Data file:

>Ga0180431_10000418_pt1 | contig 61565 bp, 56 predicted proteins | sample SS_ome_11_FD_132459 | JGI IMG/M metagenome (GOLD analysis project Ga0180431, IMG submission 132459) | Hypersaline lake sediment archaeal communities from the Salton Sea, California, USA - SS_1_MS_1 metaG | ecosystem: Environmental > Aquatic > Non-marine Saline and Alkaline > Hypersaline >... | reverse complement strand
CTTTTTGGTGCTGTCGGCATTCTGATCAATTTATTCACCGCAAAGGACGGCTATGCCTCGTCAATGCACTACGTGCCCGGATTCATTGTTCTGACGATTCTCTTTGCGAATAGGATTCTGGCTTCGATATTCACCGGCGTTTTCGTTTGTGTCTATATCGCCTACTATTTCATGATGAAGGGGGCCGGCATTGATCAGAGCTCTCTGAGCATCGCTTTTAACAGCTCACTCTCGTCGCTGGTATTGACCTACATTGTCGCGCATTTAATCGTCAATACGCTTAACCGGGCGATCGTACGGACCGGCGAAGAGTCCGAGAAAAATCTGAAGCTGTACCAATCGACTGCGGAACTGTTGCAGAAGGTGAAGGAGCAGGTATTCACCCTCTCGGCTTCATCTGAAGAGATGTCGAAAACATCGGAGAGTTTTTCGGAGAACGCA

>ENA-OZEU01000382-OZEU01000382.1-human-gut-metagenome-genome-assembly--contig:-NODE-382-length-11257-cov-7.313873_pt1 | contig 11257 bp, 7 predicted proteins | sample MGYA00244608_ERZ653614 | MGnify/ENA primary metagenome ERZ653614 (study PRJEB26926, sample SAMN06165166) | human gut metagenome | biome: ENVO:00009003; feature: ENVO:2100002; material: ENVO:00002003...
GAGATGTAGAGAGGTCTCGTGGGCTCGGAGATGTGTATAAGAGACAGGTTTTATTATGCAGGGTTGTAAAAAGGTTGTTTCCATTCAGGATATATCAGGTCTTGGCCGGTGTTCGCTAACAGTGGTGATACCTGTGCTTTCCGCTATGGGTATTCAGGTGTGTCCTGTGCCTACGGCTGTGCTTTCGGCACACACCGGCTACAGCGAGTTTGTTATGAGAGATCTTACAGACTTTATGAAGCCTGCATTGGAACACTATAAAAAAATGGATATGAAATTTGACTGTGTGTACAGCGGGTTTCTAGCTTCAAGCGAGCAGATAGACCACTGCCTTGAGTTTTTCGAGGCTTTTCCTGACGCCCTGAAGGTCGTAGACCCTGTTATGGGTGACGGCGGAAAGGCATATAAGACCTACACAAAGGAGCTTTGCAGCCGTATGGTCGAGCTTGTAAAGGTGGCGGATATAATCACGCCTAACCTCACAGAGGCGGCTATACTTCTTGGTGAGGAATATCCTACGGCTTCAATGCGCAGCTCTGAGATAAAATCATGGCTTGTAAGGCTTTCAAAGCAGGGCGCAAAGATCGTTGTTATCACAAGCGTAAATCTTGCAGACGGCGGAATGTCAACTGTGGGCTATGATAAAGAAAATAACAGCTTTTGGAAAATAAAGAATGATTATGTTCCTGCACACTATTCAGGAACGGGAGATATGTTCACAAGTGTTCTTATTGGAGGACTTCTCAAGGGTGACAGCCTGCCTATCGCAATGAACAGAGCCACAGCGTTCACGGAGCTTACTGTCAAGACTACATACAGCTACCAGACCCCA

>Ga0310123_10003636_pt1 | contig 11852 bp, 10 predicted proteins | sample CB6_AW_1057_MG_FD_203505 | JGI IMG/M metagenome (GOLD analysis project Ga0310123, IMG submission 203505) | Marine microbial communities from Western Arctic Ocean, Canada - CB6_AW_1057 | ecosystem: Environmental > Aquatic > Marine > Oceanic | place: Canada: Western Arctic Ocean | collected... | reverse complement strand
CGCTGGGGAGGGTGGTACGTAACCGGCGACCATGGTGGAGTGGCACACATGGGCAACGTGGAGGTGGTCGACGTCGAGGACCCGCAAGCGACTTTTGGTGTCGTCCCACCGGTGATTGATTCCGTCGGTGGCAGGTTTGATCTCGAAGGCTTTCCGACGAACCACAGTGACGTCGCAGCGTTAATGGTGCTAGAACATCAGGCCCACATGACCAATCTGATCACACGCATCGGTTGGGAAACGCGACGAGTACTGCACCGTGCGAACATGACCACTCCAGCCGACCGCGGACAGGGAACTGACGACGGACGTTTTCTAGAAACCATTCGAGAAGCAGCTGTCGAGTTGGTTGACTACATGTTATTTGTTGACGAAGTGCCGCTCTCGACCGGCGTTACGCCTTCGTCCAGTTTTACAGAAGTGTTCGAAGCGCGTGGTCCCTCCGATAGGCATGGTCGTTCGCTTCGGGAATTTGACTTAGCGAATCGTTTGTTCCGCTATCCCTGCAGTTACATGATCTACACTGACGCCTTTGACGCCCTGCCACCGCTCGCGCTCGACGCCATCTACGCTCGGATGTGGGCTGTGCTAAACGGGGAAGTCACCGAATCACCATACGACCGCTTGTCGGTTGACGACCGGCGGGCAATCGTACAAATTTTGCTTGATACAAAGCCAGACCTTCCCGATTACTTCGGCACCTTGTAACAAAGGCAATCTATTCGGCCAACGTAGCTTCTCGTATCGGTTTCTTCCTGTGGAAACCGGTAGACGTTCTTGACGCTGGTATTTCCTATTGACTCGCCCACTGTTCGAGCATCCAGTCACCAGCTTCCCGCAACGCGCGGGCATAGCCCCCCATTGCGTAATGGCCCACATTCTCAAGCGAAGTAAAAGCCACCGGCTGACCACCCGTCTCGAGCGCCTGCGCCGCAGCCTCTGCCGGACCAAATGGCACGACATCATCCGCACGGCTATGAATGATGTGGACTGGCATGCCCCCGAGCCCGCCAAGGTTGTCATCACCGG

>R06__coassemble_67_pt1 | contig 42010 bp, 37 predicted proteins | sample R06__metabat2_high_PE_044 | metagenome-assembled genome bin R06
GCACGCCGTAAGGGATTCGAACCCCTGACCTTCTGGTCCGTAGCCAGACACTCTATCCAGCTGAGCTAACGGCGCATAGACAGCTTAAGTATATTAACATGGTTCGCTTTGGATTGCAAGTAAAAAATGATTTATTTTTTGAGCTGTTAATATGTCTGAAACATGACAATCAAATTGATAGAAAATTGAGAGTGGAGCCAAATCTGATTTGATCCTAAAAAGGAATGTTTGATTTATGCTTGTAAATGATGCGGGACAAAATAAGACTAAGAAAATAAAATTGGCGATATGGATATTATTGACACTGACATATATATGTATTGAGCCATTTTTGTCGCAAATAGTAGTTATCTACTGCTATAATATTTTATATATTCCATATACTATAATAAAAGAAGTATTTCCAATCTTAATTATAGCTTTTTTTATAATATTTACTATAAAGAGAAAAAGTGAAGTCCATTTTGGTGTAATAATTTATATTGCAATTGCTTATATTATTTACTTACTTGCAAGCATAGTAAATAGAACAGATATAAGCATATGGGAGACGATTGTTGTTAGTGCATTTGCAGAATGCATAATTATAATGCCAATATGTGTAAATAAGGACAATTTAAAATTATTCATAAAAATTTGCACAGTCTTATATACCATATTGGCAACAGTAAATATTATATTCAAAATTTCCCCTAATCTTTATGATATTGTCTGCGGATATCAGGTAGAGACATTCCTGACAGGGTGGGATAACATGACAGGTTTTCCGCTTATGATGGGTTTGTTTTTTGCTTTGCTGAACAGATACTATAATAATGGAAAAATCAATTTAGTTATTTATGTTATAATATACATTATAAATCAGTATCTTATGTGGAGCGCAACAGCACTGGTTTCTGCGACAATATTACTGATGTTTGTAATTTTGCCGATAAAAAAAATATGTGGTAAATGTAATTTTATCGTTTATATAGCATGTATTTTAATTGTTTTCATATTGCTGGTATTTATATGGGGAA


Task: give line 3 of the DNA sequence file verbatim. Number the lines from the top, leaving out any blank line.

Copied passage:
>ENA-OZEU01000382-OZEU01000382.1-human-gut-metagenome-genome-assembly--contig:-NODE-382-length-11257-cov-7.313873_pt1 | contig 11257 bp, 7 predicted proteins | sample MGYA00244608_ERZ653614 | MGnify/ENA primary metagenome ERZ653614 (study PRJEB26926, sample SAMN06165166) | human gut metagenome | biome: ENVO:00009003; feature: ENVO:2100002; material: ENVO:00002003...